December 2022 / MARKET OUTLOOK
The Need for Agility
A time to be selectively contrarian
- Central bank efforts to tame inflation have reached a critical point. In 2023, investors will be looking for the peak in interest rates.
- U.S. earnings growth estimates may be too optimistic. But we see relative valuation advantages in some equity sectors and in non-U.S. markets.
- The worst bond bear market on record pushed yields to some of the most attractive levels since the global financial crisis. Investors appear to have noticed.
- The threat of global economic decoupling has been exaggerated, but big structural changes are in progress. We see opportunities amid the disruptions.
Heading into 2023, capital markets appear to have priced in a significant global economic slowdown. The key question is whether this deceleration will end in a “soft landing”—with slower but still positive growth—or in a full‑fledged recession that drags down earnings.
Much depends on the U.S. Federal Reserve (Fed) and the world’s other major central banks as they continue efforts to bring inflation under control by hiking interest rates and draining liquidity from the markets.
“History is not on our side,” says Sébastien Page, head of Global Multi‑Asset and chief investment officer (CIO). “Fed hiking cycles don’t generally end well, especially when inflation is running high.”
But investors shouldn’t assume a deep downturn is inevitable, Page adds.
Although some leading indicators have weakened (Figure 1), U.S. employment was still growing in late 2022. Corporate and household balance sheets appeared strong. And the economic wounds inflicted by the COVID pandemic continued to heal, notes Justin Thomson, head of International Equity and CIO.
Geopolitical risks will remain potential triggers for downside volatility in 2023. Structural factors, such as bank capital requirements that constrain market liquidity, could magnify price movements, both up and down.
With most central banks seeking tighter financial conditions, investors can’t count on them to intervene if markets fall, warns Andrew McCormick, head of Global Fixed Income and CIO.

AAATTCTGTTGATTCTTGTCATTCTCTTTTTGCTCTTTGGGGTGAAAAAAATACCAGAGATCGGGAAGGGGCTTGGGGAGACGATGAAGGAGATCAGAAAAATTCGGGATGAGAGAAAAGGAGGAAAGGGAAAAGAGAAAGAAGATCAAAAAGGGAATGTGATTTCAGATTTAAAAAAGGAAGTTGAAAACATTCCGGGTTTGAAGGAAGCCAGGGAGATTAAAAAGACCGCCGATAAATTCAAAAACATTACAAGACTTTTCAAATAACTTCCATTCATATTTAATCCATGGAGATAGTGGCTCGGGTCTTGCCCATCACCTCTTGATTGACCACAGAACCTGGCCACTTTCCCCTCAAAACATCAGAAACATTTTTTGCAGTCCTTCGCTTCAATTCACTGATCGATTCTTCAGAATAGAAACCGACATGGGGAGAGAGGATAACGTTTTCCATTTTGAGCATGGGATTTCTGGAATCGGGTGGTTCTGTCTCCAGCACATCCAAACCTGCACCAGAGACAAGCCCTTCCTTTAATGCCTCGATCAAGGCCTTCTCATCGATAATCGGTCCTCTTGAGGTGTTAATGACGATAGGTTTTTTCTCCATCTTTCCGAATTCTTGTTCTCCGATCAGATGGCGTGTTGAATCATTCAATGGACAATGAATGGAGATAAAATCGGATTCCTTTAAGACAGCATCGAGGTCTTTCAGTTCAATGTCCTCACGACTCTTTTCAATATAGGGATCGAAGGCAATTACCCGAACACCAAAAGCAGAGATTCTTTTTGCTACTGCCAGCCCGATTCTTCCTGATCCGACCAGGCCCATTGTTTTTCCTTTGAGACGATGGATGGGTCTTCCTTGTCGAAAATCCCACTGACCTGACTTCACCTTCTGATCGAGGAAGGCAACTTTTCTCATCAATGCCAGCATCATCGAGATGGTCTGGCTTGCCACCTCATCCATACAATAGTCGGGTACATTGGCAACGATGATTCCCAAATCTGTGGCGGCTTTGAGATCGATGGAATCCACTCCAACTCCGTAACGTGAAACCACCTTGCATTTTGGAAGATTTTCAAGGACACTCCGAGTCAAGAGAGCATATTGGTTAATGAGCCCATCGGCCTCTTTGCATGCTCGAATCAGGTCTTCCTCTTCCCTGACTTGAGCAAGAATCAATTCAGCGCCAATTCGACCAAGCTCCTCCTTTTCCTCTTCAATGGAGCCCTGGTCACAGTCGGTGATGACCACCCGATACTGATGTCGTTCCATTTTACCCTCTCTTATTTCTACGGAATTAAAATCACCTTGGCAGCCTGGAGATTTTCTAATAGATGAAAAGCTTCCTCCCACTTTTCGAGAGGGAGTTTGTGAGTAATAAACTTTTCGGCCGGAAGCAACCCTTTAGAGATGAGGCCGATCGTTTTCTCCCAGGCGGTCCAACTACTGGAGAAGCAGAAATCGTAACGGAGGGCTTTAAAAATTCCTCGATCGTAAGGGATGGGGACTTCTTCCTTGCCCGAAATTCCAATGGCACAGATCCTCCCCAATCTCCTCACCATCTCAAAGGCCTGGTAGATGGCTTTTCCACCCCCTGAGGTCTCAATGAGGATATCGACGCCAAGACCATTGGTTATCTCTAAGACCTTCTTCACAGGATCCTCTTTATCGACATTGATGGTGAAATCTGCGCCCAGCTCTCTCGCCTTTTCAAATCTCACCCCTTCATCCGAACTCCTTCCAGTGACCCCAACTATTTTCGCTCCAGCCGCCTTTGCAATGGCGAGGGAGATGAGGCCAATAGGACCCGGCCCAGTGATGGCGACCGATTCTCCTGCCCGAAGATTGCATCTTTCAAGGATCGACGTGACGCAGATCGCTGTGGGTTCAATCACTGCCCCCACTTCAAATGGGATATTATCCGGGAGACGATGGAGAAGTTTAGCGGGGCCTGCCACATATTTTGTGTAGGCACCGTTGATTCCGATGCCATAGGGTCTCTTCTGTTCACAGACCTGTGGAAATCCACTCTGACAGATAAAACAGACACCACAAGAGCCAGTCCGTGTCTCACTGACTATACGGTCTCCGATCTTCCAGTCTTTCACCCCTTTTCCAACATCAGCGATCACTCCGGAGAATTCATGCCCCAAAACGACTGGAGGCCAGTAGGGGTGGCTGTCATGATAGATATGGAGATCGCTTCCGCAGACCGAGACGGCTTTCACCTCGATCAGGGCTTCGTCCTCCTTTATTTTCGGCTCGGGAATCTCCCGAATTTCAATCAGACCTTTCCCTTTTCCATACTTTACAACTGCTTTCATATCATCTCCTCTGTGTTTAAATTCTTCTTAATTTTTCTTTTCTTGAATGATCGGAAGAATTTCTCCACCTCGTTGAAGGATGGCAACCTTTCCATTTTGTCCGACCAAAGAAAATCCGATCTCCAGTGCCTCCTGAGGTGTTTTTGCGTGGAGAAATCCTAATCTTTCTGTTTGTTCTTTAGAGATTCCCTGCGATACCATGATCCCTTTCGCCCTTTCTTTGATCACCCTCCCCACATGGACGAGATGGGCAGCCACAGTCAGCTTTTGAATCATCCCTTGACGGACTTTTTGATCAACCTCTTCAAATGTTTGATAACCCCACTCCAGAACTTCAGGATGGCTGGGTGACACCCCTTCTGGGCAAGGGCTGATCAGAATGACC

“We’ve come out of a period where central banks had strong motivation to suppress volatility,” McCormick says. “Now, policy is aimed at tightening financial conditions. So there is no buyer of last resort when markets come unhinged.”
But excessive pessimism and volatility can create value for agile investors, the CIOs note. An attractive point to raise tactical exposure to equities and other risk assets may appear in 2023, Page predicts. However, as of late 2022, it had not yet arrived, in his view.
Until it does, Page favors a “selectively contrarian” approach of tilting toward specific sectors within asset classes— such as small‑cap stocks relative to large‑caps and high yield relative to investment‑grade (IG) bonds.
In difficult markets, security selection will be critical, Page says. “Active management skill is just incredibly important in this environment.”
Leading Indicators of Economic Growth Are Fading
(Fig. 1) Purchasing Managers’ Index Levels for Manufacturing
Explore our four themes:
An Economic Balancing Act
Aggressive rate hikes are slowing economic growth. But a deep downturn across the globe is not inevitable.
Leaning Against the Wind
In the face of challenging headwinds, a careful contrarian approach could offer potential for investors.
The Return of Yield
Yields are appealing in select markets and buying opportunities exist, but investors will need to be mindful about volatility.
Deglobalisation in a Connected World
We are seeing a shift in the global economy that could shape the investment landscape for years to come.
This material is being furnished for general informational and/or marketing purposes only. The material does not constitute or undertake to give advice of any nature, including fiduciary investment advice, nor is it intended to serve as the primary basis for an investment decision. Prospective investors are recommended to seek independent legal, financial and tax advice before making any investment decision. T. Rowe Price group of companies including T. Rowe Price Associates, Inc. and/or its affiliates receive revenue from T. Rowe Price investment products and services. Past performance is not a reliable indicator of future performance. The value of an investment and any income from it can go down as well as up. Investors may get back less than the amount invested.
The material does not constitute a distribution, an offer, an invitation, a personal or general recommendation or solicitation to sell or buy any securities in any jurisdiction or to conduct any particular investment activity. The material has not been reviewed by any regulatory authority in any jurisdiction.
Information and opinions presented have been obtained or derived from sources believed to be reliable and current; however, we cannot guarantee the sources' accuracy or completeness. There is no guarantee that any forecasts made will come to pass. The views contained herein are as of the date noted on the material and are subject to change without notice; these views may differ from those of other T. Rowe Price group companies and/or associates. Under no circumstances should the material, in whole or in part, be copied or redistributed without consent from T. Rowe Price.
The material is not intended for use by persons in jurisdictions which prohibit or restrict the distribution of the material and in certain countries the material is provided upon specific request.
It is not intended for distribution to retail investors in any jurisdiction.